How is it that a small nation with only 11 million people and an economy not even one-tenth of the United States could be so important?
Because the stability of the global economy hangs in the balance as Europe awaits the results of the Greek presidential election on June 17. The election is seen as a proxy for a much larger question: Do the Greeks want to stay in the euro zone — or not?
Meanwhile this week European leaders are scrambling to come up with money and a plan for stabilizing Spanish banks.
Even in the midst of the U.S. election season when domestic politics would normally be paramount, President Obama discussed Greece at a recent news conference. “We recognize the sacrifices that the Greek people have made, and European leaders understand the need to provide support if the Greek people choose to remain in the euro zone," he said. "But the Greek people also need to recognize that their hardships will likely be worse if they choose to exit from the euro zone.”
It is an unprecedented situation in modern economic times. “For the first time since it began in 1999, one of the 17 nations that use the euro will in essence be deciding whether they want it anymore or not,” says Peter Boockvar of Miller Tabak.
If the answer is no, economists and leaders across the world fear a potential “Lehman moment” and the potential unraveling of the entire euro project. The cost to the European economy alone could be as much as €360 billion, according to one Wall Street analyst, Patrick Legland of Societe General. If there were a follow-on contagion effect in Italy and Spain, he says European stocks would fall as much as 50 percent, and the damaging results wouldn’t be confined to the European continent.
Martin Wolf of the Financial Times tells CNBC that he fears we could see a repeat of the worldwide Depression of the 1930s.
An additional thorny issue is that while the rest of the world may see the election as a referendum on euro zone membership, it is possible the Greek people do not. The head of one of the leading parties in Greece is campaigning on the idea that the country can repudiate the tough terms of a bailout from their European partners and still remain in the euro zone.
Alexis Tsipras, the head of the Coalition for the Radical Left (Syriza) has told voters and CNBC the fear in Europe of the potential economic fallout from a Greek exit gives his country leverage to renegotiate a much more lenient set of terms.
Twice in the last two years Greece has received huge loans of at least €100 billion each from the other countries in the European Union and the IMF. But in exchange for those loans the Greeks have had to follow a strict set of “austerity measures,” including cutting the number of government workers, cutting the remaining workers’ salaries by as much as 50 percent, slashing retirees' pensions by 30 percent, raising taxes and fees dramatically, and eliminating collective bargaining rights.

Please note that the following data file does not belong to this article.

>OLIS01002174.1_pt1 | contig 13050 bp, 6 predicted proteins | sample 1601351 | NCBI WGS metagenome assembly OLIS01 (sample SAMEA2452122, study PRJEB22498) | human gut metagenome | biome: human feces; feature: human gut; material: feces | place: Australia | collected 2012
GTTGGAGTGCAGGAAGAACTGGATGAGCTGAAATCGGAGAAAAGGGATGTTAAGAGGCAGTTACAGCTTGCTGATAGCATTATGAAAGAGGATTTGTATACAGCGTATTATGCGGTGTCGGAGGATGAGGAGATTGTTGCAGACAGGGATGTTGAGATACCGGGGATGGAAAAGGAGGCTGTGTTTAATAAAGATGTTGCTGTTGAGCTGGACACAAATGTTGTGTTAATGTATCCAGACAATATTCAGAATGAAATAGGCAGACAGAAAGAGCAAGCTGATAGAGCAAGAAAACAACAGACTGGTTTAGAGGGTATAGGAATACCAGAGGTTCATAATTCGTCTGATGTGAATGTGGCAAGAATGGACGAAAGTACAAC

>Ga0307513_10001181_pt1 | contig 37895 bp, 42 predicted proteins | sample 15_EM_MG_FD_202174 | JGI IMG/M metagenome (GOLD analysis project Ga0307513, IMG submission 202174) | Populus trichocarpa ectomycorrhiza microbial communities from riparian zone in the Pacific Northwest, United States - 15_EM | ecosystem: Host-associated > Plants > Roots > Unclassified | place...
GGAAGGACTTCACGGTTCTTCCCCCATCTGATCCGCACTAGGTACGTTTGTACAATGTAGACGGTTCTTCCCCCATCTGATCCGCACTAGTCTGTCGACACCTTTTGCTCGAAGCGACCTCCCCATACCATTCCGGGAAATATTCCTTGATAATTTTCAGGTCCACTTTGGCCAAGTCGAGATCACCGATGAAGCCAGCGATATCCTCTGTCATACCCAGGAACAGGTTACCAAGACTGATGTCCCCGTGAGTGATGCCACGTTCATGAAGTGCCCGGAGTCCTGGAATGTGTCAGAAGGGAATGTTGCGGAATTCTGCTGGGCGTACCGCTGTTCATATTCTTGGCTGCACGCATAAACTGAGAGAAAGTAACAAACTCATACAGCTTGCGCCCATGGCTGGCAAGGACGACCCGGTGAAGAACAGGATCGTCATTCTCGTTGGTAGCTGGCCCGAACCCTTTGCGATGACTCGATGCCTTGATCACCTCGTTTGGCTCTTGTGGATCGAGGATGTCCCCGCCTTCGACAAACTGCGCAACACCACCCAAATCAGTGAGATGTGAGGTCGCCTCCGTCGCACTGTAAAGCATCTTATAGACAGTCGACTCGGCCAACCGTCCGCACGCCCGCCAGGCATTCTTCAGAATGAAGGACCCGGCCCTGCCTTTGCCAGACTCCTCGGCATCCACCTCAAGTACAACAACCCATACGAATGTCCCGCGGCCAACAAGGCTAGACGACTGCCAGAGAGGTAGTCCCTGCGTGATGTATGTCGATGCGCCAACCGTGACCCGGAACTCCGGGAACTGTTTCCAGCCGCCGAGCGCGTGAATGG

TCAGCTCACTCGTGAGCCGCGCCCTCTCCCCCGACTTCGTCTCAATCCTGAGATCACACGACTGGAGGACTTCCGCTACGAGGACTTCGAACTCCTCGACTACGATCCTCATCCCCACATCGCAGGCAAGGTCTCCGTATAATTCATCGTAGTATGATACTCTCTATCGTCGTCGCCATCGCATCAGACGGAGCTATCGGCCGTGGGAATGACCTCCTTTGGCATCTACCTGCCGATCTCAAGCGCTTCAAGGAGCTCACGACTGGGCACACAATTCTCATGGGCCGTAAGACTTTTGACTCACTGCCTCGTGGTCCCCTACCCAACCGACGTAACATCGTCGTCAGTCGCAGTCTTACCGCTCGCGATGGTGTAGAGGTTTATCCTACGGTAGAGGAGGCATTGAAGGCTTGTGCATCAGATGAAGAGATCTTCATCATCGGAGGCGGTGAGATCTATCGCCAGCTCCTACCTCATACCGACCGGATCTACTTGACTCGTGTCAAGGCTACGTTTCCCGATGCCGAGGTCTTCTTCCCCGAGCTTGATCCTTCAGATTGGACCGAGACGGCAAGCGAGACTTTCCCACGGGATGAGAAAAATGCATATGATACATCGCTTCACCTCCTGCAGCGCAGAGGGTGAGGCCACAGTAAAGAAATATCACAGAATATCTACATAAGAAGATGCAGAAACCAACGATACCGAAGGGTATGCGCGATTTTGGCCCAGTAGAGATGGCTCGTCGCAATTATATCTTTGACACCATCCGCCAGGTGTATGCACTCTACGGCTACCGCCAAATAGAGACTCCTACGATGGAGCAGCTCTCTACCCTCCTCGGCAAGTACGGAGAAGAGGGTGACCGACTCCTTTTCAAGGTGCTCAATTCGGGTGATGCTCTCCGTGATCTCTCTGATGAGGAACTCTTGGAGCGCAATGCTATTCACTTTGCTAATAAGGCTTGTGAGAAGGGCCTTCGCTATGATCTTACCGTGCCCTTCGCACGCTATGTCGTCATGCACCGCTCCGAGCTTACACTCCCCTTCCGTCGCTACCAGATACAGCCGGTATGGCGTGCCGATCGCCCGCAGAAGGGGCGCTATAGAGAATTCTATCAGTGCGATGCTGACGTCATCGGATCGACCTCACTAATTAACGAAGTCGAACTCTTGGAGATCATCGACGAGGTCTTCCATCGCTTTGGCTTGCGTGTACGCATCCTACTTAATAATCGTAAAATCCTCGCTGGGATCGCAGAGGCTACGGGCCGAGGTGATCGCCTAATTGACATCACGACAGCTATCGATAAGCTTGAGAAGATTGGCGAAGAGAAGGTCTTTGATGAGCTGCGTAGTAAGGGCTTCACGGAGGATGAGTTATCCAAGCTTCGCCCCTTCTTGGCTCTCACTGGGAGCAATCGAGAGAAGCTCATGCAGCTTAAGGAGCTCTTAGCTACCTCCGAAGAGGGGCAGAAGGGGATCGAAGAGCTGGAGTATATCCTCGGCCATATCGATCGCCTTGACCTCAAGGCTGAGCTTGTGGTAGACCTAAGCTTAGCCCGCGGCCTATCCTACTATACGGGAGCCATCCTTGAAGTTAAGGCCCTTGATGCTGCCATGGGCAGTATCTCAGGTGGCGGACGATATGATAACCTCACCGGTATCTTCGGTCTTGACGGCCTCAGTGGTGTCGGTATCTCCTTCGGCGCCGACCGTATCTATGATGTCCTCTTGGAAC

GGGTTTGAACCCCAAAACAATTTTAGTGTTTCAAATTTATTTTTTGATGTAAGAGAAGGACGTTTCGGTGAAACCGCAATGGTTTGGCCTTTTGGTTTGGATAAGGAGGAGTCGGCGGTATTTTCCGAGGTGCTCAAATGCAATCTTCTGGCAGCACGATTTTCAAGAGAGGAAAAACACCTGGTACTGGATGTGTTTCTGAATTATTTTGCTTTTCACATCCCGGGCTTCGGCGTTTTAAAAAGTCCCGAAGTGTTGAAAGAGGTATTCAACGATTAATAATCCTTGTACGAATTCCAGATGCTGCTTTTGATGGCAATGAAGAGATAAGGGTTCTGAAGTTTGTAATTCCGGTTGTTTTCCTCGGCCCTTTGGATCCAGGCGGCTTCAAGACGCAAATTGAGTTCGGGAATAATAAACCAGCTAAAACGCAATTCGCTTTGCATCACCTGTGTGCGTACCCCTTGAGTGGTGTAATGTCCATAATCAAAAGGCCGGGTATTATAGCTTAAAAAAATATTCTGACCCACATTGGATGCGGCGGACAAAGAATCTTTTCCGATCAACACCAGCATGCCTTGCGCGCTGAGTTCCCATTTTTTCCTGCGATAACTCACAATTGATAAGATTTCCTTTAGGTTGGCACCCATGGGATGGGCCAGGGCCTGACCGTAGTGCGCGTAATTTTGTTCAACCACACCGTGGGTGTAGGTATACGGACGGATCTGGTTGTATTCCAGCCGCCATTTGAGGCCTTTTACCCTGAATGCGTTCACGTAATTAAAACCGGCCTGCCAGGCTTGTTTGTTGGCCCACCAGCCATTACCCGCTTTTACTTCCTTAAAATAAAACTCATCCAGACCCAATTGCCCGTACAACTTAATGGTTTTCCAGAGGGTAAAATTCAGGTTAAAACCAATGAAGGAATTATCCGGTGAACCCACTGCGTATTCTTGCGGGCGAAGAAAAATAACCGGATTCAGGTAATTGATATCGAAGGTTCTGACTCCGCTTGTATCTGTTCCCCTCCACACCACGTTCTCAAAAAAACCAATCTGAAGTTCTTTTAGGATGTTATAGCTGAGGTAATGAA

The measures are deeply unpopular in a country where the constitution once prohibited the firing of a government worker. (In theory it still does, but loopholes have been used to get around that.) For two years, massive demonstrations have engulfed the country on a frequent basis as the population deals with unemployment above 20 percent and above 50 percent for young people. Tsipras' message — that the country can renege on the bailout agreement and yet still receive the bailout money — has great appeal and in the last published polls; he had 30 percent of the vote.
Greek people overwhelmingly want to stay with the Euro.
But polls also say that the Greek people overwhelmingly want to stay with the euro. The other leading party in the country, New Democracy (ND), led by Antonio Samaris, has painted the election as a choice between staying in the euro (by voting for him), or leaving the euro by voting for Tsipras. One of New Democracy’s political ads airing this week on TV in Greece shows a classroom sometime in the future with a teacher saying “Cyprus, Belgium, Portugal, Spain, France — these countries are in the euro zone.” Then a student asks, "And Greece? Why isn't Greece in the euro zone sir, why?" More voices, one after the other: "Why?
Why? Why?” and then a voice-over: "With our children's future we don't play games" as it does a slow zoom into the teacher's face, who looks strikingly similar to the leader of the opposition party, Alexis Tsipras.
European leaders have all maintained that for Greece to continue receiving bailout money, it must stick to the previous agreement, and that renegotiation is not an option. But at the same time, they’ve made enough comments to suggest there could be room for leniency, clouding the message.
If a future Greek government refuses to comply with the previously-agreed bailout terms, and European leaders refuse to give them the next tranche of aid, Greece will have not have enough money to function. The situation will almost certainly cause the country to abandon using the euro and return to printing their own currency.
The effects on Greece would be devastating. Dr. Lucas Papademos, the former technocratic Prime Minister of Greece, warned recently of gross domestic product declining another 20 percent on top of the 20 percent it has already fallen, along with inflation shooting up by 50 percent.
What is unclear is the effect on the rest of the world. Economists fear contagion — the spread of financial panic to other countries like Italy and Spain. Hence, why leaders scrambled this past weekend to ensure there would be money available to back up Spain’s vulnerable banks in case of capital flight in the wake of the elections.
Polls indicate the outcome of the election is too close to call, leading to an edgy week for investors.
-BY CNBC's Michelle Caruso-Cabrera